This year's Jupitcr-Saturn conjunction is an astronomical event that has been noted in yearbooks, even though it occurred too close to the Sun to be readily visible. Astronomical conjunctions are often loosely defined. Four questions need to be answered: Which two astronomical bodies are involved? What co-ordinate system is used to define the conjunction? From what, astronomical body is the event observed? Is the event described apparent or real?Jupiter-Saturn conjunctions are among the most impressive such events, occurring about ever)' 20 years and involving the two outermost visible planets. The timing of apparent retrograde motion of the two planets can also produce an apparent triple conjunction, as happened in 1980-81. Triple conjunctions occur at irregular multiples of the conjunction interval. Occasionally a close grouping of Jupiter, Saturn, and Mars is also referred to as a triple conjunction. Successive Jupiter-Saturn conjunctions, slightly more than 2-10° apart, develop an interesting pattern as they step around the ecliptic, a rotating triangle with legs about 120° apart. In relation to the fixed stars, it takes about 854 or 913ycars for the event to return to a point near the start of the sequence. Some scholars have given it as 960years. Relative to a processing co-ordinate system, it takes about 800 (794)years. Medieval scholars in Europe and the Near East were impressed by the above conjunction sequence, and tried to relate it to major events in world history. The earliest kno\vn attempts come from 8"' century Baghdad, but their explanation may have originated in Iran (3rd to 7th centuries). It persisted in Europe into the 17'1' century.
This interdisciplinary commentary ranges from early midrashic interpretation to contemporary rewritings introducing interpretations of the only biblical book not to mention God. Unearths a wealth of neglected rewritings inspired by the story's relevance to themes of nationhood, rebellion, providence, revenge, female heroism, Jewish identity, exile, genocide and 'multiculturalism' Reveals the various struggles and strategies used by religious commentators to make sense of this only biblical book that does not mention God Asks why Esther is underestimated by contemporary feminist scholars despite a long history of subversive rewritings Compares the most influential Jewish and Christian interpretations and interpreters Includes an introduction to the book's myriad representations in literature, music, and art Published in the reception-history series, Blackwell Bible Commentaries.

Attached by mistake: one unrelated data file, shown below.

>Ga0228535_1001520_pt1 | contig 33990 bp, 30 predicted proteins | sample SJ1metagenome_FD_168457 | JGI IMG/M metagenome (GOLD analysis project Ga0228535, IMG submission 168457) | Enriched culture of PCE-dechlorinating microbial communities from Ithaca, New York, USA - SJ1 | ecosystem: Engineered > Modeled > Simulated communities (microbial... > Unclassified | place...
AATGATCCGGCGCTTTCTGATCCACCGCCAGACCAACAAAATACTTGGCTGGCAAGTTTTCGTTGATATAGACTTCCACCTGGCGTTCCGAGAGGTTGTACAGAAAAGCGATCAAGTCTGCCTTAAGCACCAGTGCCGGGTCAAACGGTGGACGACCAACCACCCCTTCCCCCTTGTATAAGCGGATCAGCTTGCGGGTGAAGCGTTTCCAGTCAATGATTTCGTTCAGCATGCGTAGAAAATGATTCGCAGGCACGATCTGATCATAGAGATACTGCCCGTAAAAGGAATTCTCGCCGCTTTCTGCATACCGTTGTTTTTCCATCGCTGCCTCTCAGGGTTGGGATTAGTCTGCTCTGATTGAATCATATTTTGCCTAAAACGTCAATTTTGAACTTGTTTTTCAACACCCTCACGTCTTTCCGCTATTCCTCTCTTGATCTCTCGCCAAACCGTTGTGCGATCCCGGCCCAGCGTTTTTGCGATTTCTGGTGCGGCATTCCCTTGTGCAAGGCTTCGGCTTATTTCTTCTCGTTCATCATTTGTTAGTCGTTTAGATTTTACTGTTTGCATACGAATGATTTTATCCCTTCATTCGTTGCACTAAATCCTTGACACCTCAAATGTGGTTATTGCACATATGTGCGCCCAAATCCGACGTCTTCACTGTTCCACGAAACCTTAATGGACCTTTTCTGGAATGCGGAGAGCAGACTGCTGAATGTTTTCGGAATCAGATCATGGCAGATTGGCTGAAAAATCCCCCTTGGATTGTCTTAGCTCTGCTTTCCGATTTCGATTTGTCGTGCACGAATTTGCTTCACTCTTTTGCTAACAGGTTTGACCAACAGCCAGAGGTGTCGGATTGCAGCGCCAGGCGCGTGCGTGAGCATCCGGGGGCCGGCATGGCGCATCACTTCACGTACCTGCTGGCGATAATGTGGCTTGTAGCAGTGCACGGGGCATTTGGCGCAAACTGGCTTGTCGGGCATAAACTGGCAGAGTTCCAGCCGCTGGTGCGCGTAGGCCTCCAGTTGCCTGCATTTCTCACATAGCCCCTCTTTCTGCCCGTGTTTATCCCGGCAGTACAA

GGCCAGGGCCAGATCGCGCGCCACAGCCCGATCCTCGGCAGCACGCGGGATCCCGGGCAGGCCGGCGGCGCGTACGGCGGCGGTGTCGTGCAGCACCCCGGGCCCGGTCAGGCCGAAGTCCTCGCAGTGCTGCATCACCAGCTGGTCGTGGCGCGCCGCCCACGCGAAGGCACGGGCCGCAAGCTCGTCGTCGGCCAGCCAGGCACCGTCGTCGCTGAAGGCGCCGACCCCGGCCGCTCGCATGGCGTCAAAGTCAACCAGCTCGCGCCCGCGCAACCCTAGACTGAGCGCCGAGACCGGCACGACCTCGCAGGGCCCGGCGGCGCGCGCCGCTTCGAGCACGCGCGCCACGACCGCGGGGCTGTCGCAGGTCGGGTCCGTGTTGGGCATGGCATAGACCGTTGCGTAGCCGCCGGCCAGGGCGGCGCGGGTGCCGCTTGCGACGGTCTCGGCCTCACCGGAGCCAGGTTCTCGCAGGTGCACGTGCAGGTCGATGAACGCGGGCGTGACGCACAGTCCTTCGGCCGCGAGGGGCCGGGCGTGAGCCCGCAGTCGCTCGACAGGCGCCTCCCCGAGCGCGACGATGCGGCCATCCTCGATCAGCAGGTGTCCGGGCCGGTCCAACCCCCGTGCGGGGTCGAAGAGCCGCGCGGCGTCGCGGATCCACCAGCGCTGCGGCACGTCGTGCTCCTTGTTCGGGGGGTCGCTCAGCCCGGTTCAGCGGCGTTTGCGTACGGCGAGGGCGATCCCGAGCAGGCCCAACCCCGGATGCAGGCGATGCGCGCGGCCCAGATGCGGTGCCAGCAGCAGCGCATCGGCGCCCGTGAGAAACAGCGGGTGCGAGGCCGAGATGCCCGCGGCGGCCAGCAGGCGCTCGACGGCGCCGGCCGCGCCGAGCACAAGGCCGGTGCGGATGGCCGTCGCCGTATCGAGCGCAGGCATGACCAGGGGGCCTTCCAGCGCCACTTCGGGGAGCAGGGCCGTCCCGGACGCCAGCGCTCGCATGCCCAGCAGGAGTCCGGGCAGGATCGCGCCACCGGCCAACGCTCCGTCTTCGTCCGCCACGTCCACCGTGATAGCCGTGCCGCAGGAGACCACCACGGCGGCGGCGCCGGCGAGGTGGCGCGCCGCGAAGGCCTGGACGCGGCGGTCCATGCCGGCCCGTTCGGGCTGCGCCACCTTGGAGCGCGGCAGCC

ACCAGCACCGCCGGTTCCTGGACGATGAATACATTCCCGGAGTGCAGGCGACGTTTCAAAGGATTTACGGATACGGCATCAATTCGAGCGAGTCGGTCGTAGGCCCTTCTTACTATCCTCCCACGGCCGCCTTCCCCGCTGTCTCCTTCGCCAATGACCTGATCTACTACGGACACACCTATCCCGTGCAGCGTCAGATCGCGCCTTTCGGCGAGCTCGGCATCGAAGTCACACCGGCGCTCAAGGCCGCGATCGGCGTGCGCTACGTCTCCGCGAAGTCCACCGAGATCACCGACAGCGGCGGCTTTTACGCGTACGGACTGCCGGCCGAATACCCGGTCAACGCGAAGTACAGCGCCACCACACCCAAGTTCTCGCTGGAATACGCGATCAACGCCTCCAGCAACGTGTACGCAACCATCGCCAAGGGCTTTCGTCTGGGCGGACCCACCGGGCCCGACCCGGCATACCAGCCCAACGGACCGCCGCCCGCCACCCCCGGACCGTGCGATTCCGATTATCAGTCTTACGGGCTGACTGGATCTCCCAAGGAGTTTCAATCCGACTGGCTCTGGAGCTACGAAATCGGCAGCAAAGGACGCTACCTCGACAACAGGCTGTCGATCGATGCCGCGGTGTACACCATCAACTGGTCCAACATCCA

Jewish participation in the culture of the Arabic-speaking world in the ninth and tenth centuries brought revolutionary changes
in many areas of Jewish life and scholarship. One of the areas of change was Bible commentary: during these centuries, Jewish
Bible commentary as it is known today was created — compositions that proceed verse by verse, elucidating various and varied
aspects of the biblical text, including grammar, context, theology, science and philosophy. This essay focuses on one of these
innovations, an approach devoting careful attention to the structure of the Bible and emphasizing its organized presentation.
One reason for these new approaches to the Bible was the assimilation of new conceptions of authorship and composition in
Arabic. Other possible shapers of this approach include particular needs of the Karaite movement and/or traditional masoretic
study of the Bible, as well as the requirements of interreligious and intrareligious polemic.
One of the interesting features of the Pahlavi Bundahišn , the great work on cosmogony and cosmology completed in the ninth century A.D., is the manner in which traditional, orthodox beliefs derived from the Zoroastrian scriptures appear side by side with later and even contemporary scientific opinions. While in some parts, notably the astronomical chapter II, the resulting incongruity is undisguised, in others there has been a conscious effort of syncretism. The astrological sections are a case in point.